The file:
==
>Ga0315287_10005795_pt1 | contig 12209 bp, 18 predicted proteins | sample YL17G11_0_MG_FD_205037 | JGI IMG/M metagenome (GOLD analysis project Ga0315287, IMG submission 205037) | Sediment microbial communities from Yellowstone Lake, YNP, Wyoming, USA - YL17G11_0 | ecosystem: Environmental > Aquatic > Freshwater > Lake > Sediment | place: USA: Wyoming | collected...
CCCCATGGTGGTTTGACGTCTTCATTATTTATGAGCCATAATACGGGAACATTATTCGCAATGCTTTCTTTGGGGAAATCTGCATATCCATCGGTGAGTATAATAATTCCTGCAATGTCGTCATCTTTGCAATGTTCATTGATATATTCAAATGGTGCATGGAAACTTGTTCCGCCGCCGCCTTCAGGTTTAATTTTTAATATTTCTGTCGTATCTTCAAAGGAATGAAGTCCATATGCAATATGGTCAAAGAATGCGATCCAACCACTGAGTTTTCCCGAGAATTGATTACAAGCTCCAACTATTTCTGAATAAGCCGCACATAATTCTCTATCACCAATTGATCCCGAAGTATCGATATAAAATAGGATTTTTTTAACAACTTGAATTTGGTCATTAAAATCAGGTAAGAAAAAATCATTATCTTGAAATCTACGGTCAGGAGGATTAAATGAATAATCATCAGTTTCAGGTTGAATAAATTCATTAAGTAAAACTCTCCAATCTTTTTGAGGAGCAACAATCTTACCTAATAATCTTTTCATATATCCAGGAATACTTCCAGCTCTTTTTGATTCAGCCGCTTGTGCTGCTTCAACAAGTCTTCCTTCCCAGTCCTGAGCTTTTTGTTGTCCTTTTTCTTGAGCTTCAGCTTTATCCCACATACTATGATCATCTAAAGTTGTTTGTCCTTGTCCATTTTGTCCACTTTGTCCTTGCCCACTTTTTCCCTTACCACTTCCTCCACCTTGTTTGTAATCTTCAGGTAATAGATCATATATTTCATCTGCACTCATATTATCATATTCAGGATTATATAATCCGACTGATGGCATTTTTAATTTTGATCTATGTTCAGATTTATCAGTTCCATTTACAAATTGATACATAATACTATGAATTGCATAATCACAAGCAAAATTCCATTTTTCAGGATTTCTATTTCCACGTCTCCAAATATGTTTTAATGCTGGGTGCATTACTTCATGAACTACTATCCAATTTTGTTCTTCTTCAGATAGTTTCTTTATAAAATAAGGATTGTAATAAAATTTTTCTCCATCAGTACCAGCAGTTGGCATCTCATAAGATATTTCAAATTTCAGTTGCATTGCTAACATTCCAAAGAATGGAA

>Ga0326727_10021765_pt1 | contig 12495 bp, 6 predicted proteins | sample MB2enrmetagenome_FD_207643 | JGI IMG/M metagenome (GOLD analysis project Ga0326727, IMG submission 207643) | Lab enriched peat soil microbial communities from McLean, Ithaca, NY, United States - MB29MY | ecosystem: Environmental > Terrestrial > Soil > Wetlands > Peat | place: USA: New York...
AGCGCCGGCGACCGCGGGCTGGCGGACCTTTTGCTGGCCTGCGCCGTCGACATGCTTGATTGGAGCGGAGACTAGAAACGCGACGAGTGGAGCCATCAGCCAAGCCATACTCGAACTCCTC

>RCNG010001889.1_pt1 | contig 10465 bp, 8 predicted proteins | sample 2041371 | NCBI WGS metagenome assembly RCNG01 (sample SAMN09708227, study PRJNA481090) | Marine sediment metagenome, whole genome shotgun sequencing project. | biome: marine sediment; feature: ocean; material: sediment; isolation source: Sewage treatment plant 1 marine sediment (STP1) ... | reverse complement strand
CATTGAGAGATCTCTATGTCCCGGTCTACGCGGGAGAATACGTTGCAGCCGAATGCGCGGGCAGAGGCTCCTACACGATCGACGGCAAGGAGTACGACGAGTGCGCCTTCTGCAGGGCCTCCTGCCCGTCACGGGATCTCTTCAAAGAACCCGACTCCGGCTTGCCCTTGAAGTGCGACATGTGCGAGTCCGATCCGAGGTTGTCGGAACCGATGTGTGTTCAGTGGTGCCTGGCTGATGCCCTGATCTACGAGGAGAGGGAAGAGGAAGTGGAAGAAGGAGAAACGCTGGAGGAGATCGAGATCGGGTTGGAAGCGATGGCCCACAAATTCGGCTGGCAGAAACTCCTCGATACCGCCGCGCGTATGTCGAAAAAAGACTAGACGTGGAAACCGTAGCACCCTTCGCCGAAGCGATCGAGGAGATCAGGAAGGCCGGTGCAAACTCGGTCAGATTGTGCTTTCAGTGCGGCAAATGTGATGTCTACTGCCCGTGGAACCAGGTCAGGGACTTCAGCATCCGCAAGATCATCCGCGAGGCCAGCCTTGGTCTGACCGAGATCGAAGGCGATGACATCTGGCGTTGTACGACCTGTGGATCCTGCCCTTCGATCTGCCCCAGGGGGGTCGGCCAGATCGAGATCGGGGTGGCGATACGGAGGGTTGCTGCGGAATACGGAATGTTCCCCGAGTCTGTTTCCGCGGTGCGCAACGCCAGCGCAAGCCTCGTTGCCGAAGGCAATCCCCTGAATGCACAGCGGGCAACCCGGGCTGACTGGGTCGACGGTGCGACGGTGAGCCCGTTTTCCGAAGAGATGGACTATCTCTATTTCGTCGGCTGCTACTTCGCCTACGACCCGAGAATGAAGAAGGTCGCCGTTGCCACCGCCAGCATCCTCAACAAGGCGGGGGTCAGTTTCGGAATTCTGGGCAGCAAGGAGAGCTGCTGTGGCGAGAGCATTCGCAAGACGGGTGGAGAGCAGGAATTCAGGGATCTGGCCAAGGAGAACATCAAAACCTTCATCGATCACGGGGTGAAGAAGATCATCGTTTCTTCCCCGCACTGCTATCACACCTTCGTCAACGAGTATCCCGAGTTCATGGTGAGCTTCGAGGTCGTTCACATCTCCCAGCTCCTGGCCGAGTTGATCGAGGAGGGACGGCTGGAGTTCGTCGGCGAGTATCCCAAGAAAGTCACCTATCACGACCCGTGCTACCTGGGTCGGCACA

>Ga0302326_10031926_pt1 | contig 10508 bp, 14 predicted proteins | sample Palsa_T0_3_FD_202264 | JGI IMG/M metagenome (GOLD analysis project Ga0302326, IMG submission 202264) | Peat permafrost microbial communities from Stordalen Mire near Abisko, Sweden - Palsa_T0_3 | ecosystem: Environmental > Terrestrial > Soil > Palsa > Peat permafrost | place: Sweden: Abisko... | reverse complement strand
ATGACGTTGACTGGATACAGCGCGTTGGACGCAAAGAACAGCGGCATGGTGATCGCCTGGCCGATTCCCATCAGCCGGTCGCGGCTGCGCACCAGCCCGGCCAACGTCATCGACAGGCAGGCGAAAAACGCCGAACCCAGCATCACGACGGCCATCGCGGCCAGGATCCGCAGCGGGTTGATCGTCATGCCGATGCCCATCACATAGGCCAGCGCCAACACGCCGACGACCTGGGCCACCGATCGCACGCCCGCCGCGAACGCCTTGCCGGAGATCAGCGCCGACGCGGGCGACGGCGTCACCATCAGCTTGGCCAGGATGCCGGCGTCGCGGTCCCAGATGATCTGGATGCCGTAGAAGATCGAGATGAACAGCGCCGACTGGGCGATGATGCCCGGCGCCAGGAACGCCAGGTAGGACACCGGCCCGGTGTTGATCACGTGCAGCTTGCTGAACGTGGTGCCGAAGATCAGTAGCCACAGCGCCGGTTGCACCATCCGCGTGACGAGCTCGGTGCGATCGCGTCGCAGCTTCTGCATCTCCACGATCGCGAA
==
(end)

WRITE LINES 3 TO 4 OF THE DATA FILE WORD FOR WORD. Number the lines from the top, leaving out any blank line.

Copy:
>Ga0326727_10021765_pt1 | contig 12495 bp, 6 predicted proteins | sample MB2enrmetagenome_FD_207643 | JGI IMG/M metagenome (GOLD analysis project Ga0326727, IMG submission 207643) | Lab enriched peat soil microbial communities from McLean, Ithaca, NY, United States - MB29MY | ecosystem: Environmental > Terrestrial > Soil > Wetlands > Peat | place: USA: New York...
AGCGCCGGCGACCGCGGGCTGGCGGACCTTTTGCTGGCCTGCGCCGTCGACATGCTTGATTGGAGCGGAGACTAGAAACGCGACGAGTGGAGCCATCAGCCAAGCCATACTCGAACTCCTC